If you want to help me dedicate more time to writing please consider becoming a patreon (from $1 a month)
You’ll find longer stories on my steemit blog too. But this one is just 50 words long!
You can find todays 50 word story “Sorry” here: https://email@example.com/sorry-an-original-work-of-fiction-for-the-365daysofwriting-challenge-told-in-precisely-fiftywords
I am currently posting stories (under the user name @felt.buzz) on thé blogging site steemit. Click here to find my latest posts
Or you can click on the individual links links below
Current Serialised Ghost Story: “Haunted”
A family move into a big old house. The house has history. The family have history. Spooky stuff happens.
**Very short stories (stories told in exactly 50 words)**
Miniature Tigers don’t belong in cages. You have been warned.
“The Lion’s Share”.
It is NOT his party, so why is the lion crying?
“Another Crime Involving Rhyme”
Someone is killing words. Inspector Poet is on the case
“When Rhyme Is A Crime”
Theft, murder, bad rhymes…
**Some more of my short stories**
Will we ever learn?
Some people are meant to be together
Some people only have their memories for company…
Don’t read this if you have mother issues.
Some big news for me! One of my steemit stories ([Reunion](https://firstname.lastname@example.org/reunion-an-original-work-of-fiction-for-the-365daysofwriting-challenge) – told in 8 parts last month) has been selected to appear in the Isle of Write Anthology (see this post https://steemit.com/writing/@isleofwrite/isle-of-write-fiction-publication-week-1-roundup). I am so excited to be a part of this. [Please pay them a visit](https://steemit.com/writing/@isleofwrite/isle-of-write-curation-to-publication-update) and check out the other stories that have been selected too. You too can be curated: [so read the post and find out how!](https://steemit.com/writing/@isleofwrite/isle-of-write-fiction-publication-week-1-roundup
At two thirty in the morning everything in the street is calm.
There is a trash can overturned in the alley on the corner where the deli sits, and a cat sits beside it casually moving it’s paw through the contents.
It must have found something, because it begins to eat. It doesn’t look up as I pass, it doesn’t notice me.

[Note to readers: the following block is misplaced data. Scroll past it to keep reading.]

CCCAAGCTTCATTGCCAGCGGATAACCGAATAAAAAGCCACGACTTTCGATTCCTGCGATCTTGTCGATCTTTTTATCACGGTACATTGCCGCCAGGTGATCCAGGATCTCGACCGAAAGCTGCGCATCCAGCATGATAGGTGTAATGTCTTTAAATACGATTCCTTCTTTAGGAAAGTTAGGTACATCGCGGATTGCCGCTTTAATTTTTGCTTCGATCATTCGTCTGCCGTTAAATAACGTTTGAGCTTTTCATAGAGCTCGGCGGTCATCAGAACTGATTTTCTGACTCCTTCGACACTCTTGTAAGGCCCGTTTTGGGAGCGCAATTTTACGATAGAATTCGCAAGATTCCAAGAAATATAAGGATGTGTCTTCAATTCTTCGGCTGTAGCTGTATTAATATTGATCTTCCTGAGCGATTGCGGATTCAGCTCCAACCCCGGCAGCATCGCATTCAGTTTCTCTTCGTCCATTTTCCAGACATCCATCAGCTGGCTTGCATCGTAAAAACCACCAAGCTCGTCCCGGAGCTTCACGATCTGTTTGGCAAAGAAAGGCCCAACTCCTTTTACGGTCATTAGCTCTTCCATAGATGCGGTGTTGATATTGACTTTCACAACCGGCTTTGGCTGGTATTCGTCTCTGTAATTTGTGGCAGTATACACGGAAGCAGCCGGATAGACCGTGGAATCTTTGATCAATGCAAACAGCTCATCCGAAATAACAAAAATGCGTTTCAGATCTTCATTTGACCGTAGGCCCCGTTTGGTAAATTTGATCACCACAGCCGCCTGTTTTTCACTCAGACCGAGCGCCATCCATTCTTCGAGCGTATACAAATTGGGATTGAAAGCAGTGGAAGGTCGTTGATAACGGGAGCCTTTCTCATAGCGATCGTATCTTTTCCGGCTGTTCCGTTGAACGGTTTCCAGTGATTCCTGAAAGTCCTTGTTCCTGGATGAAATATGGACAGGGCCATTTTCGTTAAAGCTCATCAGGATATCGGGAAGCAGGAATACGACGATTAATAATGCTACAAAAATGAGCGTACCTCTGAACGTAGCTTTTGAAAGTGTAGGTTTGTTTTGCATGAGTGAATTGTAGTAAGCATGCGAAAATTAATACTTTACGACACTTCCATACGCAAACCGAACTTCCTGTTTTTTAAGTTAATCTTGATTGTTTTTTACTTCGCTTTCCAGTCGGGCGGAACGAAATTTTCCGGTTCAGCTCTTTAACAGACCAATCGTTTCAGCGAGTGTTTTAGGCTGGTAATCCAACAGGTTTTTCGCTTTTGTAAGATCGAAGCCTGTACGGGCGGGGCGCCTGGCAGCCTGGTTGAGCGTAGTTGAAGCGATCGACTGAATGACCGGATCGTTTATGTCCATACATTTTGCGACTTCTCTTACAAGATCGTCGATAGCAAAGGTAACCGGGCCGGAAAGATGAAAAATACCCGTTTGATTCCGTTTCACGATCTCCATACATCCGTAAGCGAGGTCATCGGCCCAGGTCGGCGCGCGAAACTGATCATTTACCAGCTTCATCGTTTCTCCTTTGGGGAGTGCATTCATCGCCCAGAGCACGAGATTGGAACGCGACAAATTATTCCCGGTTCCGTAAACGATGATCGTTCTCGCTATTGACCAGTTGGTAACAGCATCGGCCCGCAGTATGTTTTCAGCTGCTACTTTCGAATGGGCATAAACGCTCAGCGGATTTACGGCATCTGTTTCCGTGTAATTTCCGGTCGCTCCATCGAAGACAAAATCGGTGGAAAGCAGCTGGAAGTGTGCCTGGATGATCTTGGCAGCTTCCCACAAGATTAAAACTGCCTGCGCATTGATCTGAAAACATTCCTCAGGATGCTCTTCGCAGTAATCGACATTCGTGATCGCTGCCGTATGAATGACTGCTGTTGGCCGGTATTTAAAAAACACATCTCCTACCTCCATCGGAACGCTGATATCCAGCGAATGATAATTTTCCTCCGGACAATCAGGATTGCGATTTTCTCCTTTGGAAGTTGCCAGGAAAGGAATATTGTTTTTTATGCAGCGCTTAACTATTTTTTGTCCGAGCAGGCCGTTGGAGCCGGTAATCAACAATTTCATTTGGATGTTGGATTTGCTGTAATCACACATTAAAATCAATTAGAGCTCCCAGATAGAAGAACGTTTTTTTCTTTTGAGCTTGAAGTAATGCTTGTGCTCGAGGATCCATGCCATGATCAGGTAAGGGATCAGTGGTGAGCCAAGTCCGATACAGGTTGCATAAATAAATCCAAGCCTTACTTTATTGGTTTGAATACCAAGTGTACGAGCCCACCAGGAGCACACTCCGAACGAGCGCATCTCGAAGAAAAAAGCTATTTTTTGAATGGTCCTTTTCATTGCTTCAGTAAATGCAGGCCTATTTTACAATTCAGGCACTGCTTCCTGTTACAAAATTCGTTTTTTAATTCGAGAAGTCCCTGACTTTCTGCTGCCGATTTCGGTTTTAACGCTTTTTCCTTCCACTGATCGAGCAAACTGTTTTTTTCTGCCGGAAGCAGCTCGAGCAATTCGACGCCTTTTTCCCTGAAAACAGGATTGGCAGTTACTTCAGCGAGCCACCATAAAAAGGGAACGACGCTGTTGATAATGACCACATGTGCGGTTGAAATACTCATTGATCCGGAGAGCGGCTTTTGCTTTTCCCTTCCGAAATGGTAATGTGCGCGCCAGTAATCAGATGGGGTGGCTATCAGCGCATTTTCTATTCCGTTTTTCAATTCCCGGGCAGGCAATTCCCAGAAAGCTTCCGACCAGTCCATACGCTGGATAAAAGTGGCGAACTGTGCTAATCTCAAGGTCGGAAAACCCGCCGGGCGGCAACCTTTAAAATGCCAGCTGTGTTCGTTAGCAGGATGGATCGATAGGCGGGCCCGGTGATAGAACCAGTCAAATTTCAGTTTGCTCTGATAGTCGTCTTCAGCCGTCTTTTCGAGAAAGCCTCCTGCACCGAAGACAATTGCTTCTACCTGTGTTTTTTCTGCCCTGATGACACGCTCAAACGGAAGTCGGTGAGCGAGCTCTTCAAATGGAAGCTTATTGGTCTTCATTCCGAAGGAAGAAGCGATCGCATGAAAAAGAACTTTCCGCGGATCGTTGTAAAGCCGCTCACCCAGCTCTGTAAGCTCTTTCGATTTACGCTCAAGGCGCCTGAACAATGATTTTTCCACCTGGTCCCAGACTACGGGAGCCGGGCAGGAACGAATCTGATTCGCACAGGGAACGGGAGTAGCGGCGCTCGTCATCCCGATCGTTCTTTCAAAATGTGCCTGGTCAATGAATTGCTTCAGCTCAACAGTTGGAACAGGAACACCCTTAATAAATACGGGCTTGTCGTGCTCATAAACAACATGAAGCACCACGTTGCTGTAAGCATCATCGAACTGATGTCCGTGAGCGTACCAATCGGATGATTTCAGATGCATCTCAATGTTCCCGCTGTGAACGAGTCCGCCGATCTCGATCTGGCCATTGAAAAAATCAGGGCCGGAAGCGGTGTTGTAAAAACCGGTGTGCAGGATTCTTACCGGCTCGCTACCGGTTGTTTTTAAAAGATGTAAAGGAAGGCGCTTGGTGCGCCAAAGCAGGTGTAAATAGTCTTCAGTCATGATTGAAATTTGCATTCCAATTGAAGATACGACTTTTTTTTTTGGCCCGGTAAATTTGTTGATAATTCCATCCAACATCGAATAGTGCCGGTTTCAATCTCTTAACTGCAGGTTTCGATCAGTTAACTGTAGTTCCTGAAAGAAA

Perhaps, I do not exist. It is a thought I have often, at this time of the night.
When the streets are clear of the noise and bustle of human activity.
Perhaps the world has ended and I am the last human on earth.
Or, worse still, I have died and the world continues on and I am alone, unable to communicate with those around me. It is my nightmare, my terror.
It reminds me of high school when my friends (or at least that is what I thought of them) stopped speaking to me.
They ignored me .
This story was written in 5 minutes using the prompt “it is what I do at 2.30 in the morning when I can’t sleep.”
If you don’t know what a freewrite is visit @mariannewest here is a link to the introduction post: https://steemit.com/freewrite/@mariannewest/writers-or-wanna-be-writers-wanted-be-free-freewrite
Check out my original post on Steemit
“You’re new,” the girl said, looking Maggie up and down. Not a statement, not a question: an accusation. The girl wore a sneer like Maggie’s dad wore his favourite jacket. It was ugly, but a perfect fit. And, just like her dad, this girl wasn’t about to take it off because Maggie didn’t like it.
Maggie considered all the various responses on the sarcastic spectrum, before settling on a neutral, “Yes”. This morning, over breakfast, she’d given Dad her word she would try her very best not to get expelled, not on the first day, anyway. It was a promise she intended to keep. This time.